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Cuts The Deepest: Parmalee

By Carena Liptak

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It’s been a long road for Parmalee, particularly in learning who they are and what their sound is. Forming in the late 90s / early 2000s, they came of age during a time when true “country bands” were few and far between; so many were inspired by blues and rock groups like Foo Fighters, Pearl Jam, Stone Temple Pilots and the Allman Brothers.

“We’ve always been a rock-based band that had country elements, so we couldn’t necessarily do the rock thing everybody else was doing,” says lead vocalist Matt Thomas. “People were trying to push us in those directions [toward being a rock band] and they couldn’t ever really get it out of us. We always had to carve our own lane”.

Together with his brother and bandmate Scott Thomas, the singer grew up with early influences from their musical dad, who got his band back together around the time his two sons were starting to learn to play instruments themselves. As teenagers, they joined their dad’s band, performing classic covers as well as a few original songs. Eventually, with the addition of their cousin Barry Knox and childhood friend Josh McSwain, the musicians became Parmalee.

They moved to Nashville and began honing their sound but struggled to strike that balance between their country roots, rock edge and love for pop-inspired, hooky melodies. Finally, they found the nexus of all three with their first-ever No. 1 hit, 2013’s ‘Carolina’ - a song that took years and multiple iterations to get just right.

As they slowly worked toward finding that sound, Parmalee took inspiration and songwriting influence from a wide range of songs and artists. “I go back and listen to some of our demos now and think, ‘Ah, this sounds like this or that song that I was listening to at the time'”, Thomas remembers. “We were just trying and couldn’t figure it out until we wrote ‘Carolina’”.

“We stumbled around until we finally found that song,” Thomas acknowledges. “We wrote ‘Carolina’ in 2007, and at the end of 2013, almost seven years later, it went to No. 1”.

Now, eight years later, Thomas shares some of those mile marker songs and albums with Holler for Cuts The Deepest. Here, he traces Parmalee’s influences - from their early days as 12-year-old guitar hopefuls all the way to the inspirations for their new album, For You, and genre-bending hit collaboration with Blanco Brown, ‘Just the Way’.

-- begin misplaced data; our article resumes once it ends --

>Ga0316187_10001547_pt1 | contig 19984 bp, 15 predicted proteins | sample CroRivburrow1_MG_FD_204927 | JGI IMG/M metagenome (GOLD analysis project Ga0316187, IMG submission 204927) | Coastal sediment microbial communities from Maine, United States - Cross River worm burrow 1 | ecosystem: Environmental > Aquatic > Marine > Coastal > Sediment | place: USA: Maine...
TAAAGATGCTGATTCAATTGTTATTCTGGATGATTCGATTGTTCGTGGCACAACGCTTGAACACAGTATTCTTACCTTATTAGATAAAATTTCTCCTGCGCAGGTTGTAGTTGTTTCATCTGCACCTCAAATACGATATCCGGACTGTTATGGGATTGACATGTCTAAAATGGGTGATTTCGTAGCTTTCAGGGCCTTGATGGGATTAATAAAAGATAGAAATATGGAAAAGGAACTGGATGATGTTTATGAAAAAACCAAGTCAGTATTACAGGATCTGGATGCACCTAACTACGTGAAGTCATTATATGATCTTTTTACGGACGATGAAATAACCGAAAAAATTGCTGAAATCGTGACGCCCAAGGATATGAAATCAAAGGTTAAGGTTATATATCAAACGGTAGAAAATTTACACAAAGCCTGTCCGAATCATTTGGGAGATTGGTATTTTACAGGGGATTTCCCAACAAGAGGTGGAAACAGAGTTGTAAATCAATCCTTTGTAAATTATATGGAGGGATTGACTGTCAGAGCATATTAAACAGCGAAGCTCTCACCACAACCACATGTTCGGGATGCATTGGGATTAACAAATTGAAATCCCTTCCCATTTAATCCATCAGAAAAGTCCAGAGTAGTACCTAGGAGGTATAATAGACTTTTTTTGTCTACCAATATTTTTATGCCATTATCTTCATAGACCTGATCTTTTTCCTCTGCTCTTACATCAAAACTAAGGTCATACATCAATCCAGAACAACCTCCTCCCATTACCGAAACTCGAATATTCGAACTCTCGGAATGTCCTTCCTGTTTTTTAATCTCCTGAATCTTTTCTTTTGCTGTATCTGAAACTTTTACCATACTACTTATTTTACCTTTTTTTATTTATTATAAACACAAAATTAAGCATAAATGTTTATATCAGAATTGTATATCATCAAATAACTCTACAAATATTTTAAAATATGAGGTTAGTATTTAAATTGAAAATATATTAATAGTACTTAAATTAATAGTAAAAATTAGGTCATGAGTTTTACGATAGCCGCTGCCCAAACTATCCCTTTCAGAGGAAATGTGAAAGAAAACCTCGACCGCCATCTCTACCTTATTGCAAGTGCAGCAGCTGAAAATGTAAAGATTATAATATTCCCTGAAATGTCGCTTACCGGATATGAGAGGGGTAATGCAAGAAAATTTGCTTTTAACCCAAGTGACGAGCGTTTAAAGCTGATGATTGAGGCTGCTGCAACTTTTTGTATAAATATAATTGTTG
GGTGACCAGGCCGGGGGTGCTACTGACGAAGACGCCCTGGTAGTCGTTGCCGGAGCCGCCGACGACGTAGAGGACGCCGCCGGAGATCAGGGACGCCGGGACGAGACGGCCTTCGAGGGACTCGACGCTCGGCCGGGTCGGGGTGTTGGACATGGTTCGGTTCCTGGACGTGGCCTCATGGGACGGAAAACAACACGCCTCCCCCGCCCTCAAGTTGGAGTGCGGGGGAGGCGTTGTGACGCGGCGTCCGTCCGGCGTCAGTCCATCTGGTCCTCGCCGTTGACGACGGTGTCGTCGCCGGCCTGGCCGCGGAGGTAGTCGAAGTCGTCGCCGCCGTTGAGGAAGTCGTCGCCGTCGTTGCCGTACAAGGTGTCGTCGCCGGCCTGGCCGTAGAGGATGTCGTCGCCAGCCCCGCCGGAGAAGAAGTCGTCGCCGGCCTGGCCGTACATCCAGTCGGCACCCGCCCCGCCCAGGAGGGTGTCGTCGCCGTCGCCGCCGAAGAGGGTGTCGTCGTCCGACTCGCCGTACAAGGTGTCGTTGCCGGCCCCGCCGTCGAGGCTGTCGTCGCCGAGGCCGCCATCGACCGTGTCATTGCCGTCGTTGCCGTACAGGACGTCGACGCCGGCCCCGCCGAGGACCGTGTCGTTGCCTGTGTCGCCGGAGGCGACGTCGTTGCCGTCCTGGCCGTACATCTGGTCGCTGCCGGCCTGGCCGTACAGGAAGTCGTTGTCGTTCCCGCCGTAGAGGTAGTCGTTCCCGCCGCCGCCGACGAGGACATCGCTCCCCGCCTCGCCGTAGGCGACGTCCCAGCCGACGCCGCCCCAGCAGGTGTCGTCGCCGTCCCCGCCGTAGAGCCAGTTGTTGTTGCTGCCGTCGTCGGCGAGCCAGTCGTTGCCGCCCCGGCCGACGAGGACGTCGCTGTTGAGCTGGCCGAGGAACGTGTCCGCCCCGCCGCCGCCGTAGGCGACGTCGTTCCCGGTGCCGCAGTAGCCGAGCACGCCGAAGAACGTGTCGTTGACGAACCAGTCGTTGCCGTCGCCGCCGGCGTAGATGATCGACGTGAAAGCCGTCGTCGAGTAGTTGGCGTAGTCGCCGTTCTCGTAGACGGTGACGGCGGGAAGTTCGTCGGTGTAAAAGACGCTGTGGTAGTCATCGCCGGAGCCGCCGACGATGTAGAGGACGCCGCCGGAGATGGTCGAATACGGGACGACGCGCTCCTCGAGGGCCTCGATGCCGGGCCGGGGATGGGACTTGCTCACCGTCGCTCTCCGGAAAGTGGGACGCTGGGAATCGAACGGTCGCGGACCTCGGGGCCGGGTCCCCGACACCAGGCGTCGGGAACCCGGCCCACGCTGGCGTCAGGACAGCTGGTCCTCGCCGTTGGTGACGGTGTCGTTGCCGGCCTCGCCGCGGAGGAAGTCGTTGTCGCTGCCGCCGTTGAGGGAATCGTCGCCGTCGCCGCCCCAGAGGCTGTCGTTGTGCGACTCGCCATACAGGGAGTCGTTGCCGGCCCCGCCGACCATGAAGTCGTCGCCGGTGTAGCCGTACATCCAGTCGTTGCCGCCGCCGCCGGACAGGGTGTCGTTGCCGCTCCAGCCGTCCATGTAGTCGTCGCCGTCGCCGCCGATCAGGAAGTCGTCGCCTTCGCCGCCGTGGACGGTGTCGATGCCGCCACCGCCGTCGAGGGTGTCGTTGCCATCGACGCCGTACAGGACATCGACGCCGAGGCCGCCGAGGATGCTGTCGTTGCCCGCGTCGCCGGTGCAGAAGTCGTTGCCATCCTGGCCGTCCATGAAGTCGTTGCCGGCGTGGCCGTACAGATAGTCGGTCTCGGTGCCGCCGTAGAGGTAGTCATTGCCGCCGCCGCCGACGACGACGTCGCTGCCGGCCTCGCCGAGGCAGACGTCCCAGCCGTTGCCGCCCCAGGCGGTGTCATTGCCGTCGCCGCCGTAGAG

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Allman Brothers Band - At Fillmore East

Our dad was our biggest influence - he turned us on to a lot of this stuff that he was digging. When I first started playing guitar, my dad got his band back together at about the same time. So, I was trying to learn all these licks off the Allman Brothers album - ‘Statesboro Blues’ was probably number one. If you’re a guitar player and you’re learning how to play slide, that’s the holy grail right there.

I know [fellow Parmalee guitarist] Josh [McSwain] would say Pearl Jam, Ten. That was his big album. I always stuck with the old-school Allman Brothers. But we just love guitar-driven music, especially me and Josh. Growing up being in a jam band with your dad, playing blues and stuff, that kind of thing was really our number-one go-to.

Jason Aldean – ‘She’s Country’

When I heard ‘She’s Country’ by Jason Aldean, and I saw the guys that were in his band, I thought “Wait a minute! These are tatted-up rock ‘n’ roll dudes playing a rock ‘n’ roll song, but they’ve got a country singer!”

When Eric Church and Jason Aldean came out, they gave country a little rock edge. That gave us a little lane to slip into, a little crossroads where we could insert our sound. We ended up working with Jason’s band on the production of Feels Like Carolina, our first album, so that all really tied together.

Travis Tritt – ‘Here’s a Quarter (Call Someone Who Cares)’

‘Here’s a Quarter’ by Travis Tritt was a major influence. To me, that was country music. That’s how we envisioned singing when we first came up. We were playing a lot of old stuff with [my dad] - a lot of Southern soul and a lot of blues-based stuff, Southern rock, that kind of thing. Country music was more like Travis Tritt – it was this Southeastern kind of sound.

Justin Bieber – ‘Peaches’

Mom would always listen to pop. I grew up riding around in her car and she had the radio on all the time - it was always the pop station. The Top 40 was always on in the background. I love pop because I love melodies. I’ll always be a melody guy. I think there’s so many great melodies out there in pop-land. I go through a lot of pop and country playlists - that’s how I find new songs I really love. I did that a lot working on this album.

Justin Bieber’s killing it. He’s coming out with song after song, melody after melody, and I’m like, “This is killer”. That song ‘Peaches’ was great, and that’s just recent stuff. Those songs come out so fast, they blow up charts and they’re gone, then another one comes out. As I said, I just like to surf in there and find things I like. I listen to a lot of Pop Rising on Spotify.

Marvin Gaye – ‘Let’s Get it On’

Marvin's definitely one of my favorite singers. Marvin’s voice is just so amazing, and I’ve always loved that song. It’s one of those songs where I never turn it off when it comes on the radio. I can’t turn it! I mean, I can’t count the thousands of times we’ve played it, whether that’s onstage or some late-night, drinking party. If you break out ‘Let’s Get it On’, it’s gonna be a good time.

Parmalee's new album, For You, is out now via This Is Hit / Stoney Creek Records. Watch the video for 'Just The Way' below.